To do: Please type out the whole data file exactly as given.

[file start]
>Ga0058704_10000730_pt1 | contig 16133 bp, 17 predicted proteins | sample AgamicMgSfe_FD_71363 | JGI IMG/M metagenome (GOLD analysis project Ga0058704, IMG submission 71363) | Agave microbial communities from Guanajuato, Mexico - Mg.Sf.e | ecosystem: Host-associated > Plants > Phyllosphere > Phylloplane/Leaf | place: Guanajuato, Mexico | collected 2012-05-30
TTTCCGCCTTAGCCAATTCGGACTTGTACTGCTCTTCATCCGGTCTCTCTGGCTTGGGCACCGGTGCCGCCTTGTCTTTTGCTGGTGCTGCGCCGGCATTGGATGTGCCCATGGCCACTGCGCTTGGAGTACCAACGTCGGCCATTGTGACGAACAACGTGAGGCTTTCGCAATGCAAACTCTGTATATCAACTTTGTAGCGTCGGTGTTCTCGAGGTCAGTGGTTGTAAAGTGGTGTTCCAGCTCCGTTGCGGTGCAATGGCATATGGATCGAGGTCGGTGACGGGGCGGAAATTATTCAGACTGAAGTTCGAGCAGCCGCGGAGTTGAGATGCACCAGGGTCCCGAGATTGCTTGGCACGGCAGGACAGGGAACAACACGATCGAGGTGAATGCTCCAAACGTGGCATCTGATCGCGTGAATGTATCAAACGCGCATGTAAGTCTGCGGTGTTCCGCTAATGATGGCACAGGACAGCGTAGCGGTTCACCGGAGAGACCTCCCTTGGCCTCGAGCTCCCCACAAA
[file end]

>Ga0058704_10000730_pt1 | contig 16133 bp, 17 predicted proteins | sample AgamicMgSfe_FD_71363 | JGI IMG/M metagenome (GOLD analysis project Ga0058704, IMG submission 71363) | Agave microbial communities from Guanajuato, Mexico - Mg.Sf.e | ecosystem: Host-associated > Plants > Phyllosphere > Phylloplane/Leaf | place: Guanajuato, Mexico | collected 2012-05-30
TTTCCGCCTTAGCCAATTCGGACTTGTACTGCTCTTCATCCGGTCTCTCTGGCTTGGGCACCGGTGCCGCCTTGTCTTTTGCTGGTGCTGCGCCGGCATTGGATGTGCCCATGGCCACTGCGCTTGGAGTACCAACGTCGGCCATTGTGACGAACAACGTGAGGCTTTCGCAATGCAAACTCTGTATATCAACTTTGTAGCGTCGGTGTTCTCGAGGTCAGTGGTTGTAAAGTGGTGTTCCAGCTCCGTTGCGGTGCAATGGCATATGGATCGAGGTCGGTGACGGGGCGGAAATTATTCAGACTGAAGTTCGAGCAGCCGCGGAGTTGAGATGCACCAGGGTCCCGAGATTGCTTGGCACGGCAGGACAGGGAACAACACGATCGAGGTGAATGCTCCAAACGTGGCATCTGATCGCGTGAATGTATCAAACGCGCATGTAAGTCTGCGGTGTTCCGCTAATGATGGCACAGGACAGCGTAGCGGTTCACCGGAGAGACCTCCCTTGGCCTCGAGCTCCCCACAAA